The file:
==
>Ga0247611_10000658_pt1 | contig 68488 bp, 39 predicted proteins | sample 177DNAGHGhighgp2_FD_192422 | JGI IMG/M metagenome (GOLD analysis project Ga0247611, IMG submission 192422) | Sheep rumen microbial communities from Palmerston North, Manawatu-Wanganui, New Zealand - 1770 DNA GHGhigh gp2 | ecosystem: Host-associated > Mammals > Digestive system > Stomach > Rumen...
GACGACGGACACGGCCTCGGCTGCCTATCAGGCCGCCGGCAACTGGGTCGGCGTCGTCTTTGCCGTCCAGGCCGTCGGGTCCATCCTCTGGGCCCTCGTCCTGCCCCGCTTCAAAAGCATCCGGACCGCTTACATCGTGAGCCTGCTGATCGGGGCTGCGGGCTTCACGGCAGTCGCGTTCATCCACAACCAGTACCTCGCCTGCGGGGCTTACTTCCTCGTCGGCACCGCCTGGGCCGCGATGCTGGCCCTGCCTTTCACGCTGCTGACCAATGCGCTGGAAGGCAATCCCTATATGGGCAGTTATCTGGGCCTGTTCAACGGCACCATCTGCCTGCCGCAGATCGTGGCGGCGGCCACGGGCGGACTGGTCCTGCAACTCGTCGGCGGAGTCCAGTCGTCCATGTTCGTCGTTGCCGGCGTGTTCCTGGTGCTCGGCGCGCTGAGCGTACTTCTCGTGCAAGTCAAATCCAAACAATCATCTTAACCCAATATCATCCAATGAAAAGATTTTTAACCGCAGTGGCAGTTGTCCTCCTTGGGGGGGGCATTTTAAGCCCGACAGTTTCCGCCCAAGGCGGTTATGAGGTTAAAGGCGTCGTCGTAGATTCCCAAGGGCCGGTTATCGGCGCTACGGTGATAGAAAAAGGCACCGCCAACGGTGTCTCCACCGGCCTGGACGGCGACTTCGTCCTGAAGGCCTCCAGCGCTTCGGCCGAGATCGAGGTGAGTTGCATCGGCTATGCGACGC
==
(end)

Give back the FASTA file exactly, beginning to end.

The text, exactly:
>Ga0247611_10000658_pt1 | contig 68488 bp, 39 predicted proteins | sample 177DNAGHGhighgp2_FD_192422 | JGI IMG/M metagenome (GOLD analysis project Ga0247611, IMG submission 192422) | Sheep rumen microbial communities from Palmerston North, Manawatu-Wanganui, New Zealand - 1770 DNA GHGhigh gp2 | ecosystem: Host-associated > Mammals > Digestive system > Stomach > Rumen...
GACGACGGACACGGCCTCGGCTGCCTATCAGGCCGCCGGCAACTGGGTCGGCGTCGTCTTTGCCGTCCAGGCCGTCGGGTCCATCCTCTGGGCCCTCGTCCTGCCCCGCTTCAAAAGCATCCGGACCGCTTACATCGTGAGCCTGCTGATCGGGGCTGCGGGCTTCACGGCAGTCGCGTTCATCCACAACCAGTACCTCGCCTGCGGGGCTTACTTCCTCGTCGGCACCGCCTGGGCCGCGATGCTGGCCCTGCCTTTCACGCTGCTGACCAATGCGCTGGAAGGCAATCCCTATATGGGCAGTTATCTGGGCCTGTTCAACGGCACCATCTGCCTGCCGCAGATCGTGGCGGCGGCCACGGGCGGACTGGTCCTGCAACTCGTCGGCGGAGTCCAGTCGTCCATGTTCGTCGTTGCCGGCGTGTTCCTGGTGCTCGGCGCGCTGAGCGTACTTCTCGTGCAAGTCAAATCCAAACAATCATCTTAACCCAATATCATCCAATGAAAAGATTTTTAACCGCAGTGGCAGTTGTCCTCCTTGGGGGGGGCATTTTAAGCCCGACAGTTTCCGCCCAAGGCGGTTATGAGGTTAAAGGCGTCGTCGTAGATTCCCAAGGGCCGGTTATCGGCGCTACGGTGATAGAAAAAGGCACCGCCAACGGTGTCTCCACCGGCCTGGACGGCGACTTCGTCCTGAAGGCCTCCAGCGCTTCGGCCGAGATCGAGGTGAGTTGCATCGGCTATGCGACGC